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Christine Carrillo When traveling to the Orient...

November 10, 2002

Christine Carrillo

When traveling to the Orient, many Americans envision a world far

different from the Western culture they've become accustomed to. They

anticipate experiencing relative culture shock as a result of the

differing political and religious views but, try as they might, can

never truly anticipate what will arise.

Don and Ann Knipp were no different.

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The couple, now entering their 70s, graduated from Newport Harbor

High School and have been longtime residents of Costa Mesa.

"We were kind of trepidatious about going to China," said Ann, who

planned most of the trip herself. "I was a little worried we were

going to be too old for it."

After surviving the 12-hour flight to Tokyo and then the nearly

three-hour flight to Beijing, the Knipps finally began their journey,

which took place from Oct. 7 through Oct. 19 and was inspired by

Don's passion for horticulture.

Don, who is professionally known as Mr. Fertilizer, continues to

work with the California Assn. of Nurserymen despite his

semi-retirement and heard about a Camellia Society convention that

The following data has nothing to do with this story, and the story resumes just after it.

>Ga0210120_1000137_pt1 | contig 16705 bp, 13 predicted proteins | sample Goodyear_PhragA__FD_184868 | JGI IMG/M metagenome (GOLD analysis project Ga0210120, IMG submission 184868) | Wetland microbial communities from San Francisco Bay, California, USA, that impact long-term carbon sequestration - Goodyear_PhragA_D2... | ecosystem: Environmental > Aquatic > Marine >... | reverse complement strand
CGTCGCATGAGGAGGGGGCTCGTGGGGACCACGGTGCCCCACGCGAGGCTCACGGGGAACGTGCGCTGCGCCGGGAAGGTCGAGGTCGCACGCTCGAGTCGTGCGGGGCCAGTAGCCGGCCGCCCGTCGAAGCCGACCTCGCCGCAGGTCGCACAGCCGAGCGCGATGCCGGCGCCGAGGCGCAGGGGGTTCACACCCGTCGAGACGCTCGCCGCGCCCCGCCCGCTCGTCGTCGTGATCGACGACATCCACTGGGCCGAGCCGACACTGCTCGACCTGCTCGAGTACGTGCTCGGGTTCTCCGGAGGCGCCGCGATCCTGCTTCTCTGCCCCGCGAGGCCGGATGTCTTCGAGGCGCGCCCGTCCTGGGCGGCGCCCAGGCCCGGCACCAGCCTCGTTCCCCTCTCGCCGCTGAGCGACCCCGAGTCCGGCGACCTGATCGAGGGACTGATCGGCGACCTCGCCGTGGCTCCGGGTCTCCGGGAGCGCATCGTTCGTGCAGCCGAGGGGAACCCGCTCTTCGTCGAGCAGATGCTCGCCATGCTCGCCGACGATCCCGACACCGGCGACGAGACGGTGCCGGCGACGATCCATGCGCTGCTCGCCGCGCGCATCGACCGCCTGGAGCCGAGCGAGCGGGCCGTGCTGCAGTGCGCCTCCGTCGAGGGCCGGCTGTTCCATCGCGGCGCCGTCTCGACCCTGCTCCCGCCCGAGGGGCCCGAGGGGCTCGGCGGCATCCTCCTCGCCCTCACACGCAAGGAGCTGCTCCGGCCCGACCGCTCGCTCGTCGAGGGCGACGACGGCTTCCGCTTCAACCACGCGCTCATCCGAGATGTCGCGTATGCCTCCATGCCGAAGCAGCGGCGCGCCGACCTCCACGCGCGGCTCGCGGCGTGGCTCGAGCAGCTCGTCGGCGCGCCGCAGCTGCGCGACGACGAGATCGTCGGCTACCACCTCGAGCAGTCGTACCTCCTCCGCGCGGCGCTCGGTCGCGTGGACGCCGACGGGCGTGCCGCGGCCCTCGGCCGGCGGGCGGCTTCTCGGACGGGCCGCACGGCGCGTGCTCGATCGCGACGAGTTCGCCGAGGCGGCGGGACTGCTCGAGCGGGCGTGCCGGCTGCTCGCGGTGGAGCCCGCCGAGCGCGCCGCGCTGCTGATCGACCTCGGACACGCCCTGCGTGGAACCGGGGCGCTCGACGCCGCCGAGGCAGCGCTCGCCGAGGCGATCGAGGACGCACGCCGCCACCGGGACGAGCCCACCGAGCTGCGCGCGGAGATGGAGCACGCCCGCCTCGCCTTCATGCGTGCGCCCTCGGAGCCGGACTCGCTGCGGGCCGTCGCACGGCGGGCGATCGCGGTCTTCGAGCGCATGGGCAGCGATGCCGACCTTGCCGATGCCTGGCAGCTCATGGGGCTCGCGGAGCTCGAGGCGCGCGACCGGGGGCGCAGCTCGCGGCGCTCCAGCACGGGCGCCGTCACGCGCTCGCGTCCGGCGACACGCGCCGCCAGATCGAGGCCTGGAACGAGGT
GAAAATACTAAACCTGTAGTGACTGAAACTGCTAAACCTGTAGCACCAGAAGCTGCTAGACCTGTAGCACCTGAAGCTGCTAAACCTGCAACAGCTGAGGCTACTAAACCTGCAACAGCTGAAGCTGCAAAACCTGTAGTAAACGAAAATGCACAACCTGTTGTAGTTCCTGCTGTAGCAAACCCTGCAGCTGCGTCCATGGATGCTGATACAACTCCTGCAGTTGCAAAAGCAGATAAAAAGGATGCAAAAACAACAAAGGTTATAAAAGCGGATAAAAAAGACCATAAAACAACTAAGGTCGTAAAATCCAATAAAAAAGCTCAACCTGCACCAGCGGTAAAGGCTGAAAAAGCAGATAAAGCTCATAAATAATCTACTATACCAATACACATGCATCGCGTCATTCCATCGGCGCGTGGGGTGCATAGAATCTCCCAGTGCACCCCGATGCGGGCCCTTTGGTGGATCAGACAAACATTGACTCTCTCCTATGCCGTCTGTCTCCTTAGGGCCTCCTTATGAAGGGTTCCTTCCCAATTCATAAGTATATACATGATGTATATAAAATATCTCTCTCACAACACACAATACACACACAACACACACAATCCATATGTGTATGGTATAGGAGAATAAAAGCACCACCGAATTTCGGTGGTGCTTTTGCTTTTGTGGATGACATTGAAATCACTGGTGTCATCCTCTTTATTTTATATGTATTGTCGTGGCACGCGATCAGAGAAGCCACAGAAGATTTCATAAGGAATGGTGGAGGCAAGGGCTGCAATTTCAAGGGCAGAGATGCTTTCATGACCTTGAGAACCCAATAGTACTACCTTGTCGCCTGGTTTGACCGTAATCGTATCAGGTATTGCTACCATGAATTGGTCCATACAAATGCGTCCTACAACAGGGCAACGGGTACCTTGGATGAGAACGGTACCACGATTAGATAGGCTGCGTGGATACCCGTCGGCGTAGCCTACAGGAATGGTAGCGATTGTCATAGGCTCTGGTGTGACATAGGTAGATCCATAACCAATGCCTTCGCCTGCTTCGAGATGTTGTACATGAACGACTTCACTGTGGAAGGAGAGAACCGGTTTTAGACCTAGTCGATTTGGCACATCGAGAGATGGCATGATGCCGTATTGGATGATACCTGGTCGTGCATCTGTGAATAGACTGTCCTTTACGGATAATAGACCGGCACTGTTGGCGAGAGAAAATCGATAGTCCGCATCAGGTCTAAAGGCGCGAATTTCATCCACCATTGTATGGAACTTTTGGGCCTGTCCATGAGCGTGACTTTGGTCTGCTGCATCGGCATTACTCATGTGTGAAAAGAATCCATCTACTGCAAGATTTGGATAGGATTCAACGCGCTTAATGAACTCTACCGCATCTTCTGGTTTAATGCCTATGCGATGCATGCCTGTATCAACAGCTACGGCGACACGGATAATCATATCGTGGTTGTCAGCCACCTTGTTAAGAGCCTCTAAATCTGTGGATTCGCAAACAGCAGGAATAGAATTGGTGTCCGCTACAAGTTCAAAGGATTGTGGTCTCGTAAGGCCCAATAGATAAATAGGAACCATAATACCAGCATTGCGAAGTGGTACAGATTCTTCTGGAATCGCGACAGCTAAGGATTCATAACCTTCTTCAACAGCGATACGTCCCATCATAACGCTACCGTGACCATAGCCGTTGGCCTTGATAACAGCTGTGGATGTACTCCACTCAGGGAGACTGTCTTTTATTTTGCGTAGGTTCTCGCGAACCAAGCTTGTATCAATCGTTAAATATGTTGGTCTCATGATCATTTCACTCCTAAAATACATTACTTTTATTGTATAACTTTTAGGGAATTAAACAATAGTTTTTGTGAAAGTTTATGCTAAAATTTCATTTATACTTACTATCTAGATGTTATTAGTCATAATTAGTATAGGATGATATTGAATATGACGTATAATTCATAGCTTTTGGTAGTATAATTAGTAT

was scheduled for 2003 in China.

While Don and his wife, who prefers not to be called Mrs.

Fertilizer, thought that the convention would be a perfect reason to

travel to the Far East, they were quickly persuaded to move up the

date when they read that the Yangtze River was expected flood by 2003

and dramatically alter adjacent cities along its banks.

"Everybody in the world read the same thing we did because there

were so many people," Don said. "But it's a once in a lifetime trip

... we're both history buffs and we wanted to see what China was all

about."

Traveling through the country in a tour group consisting of about

25 people, the Knipps got to see and experience everything they had

only heard about. From Tiananmen Square and the Forbidden City in

Beijing to the terra cotta soldiers in Xian and eventually the YuYan

Gardens in Shanghai, the Knipps managed to leave China with a broad

understanding of the country's history and a new appreciation of

their own.

From witnessing the results of the country's population control,

which allows only one child per family, to the great worth of the

American dollar, the couple also came across differences of a much

lighter nature.

"Almost everyone travels by bicycle and ... all of the women were

gorgeous, that really made an impression on me," Don said. "This trip

was mostly educational, that's what it was all about."

The Knipps' education incorporated cultural aspects they never

could have imagined.

"I couldn't believe the holes in the kids' pants," Ann said. "We

had heard about it but we just couldn't believe it when we saw it ...

you don't stop and think that they don't have diapers over there."

* Have you, or someone you know, gone on an interesting vacation

recently? Tell us your adventures. Drop us a line to TRAVEL TALES,

330 W. Bay St., Costa Mesa, CA 92627; e-mail

jennifer.mahal@latimes.com; or fax to (949) 646-4170.

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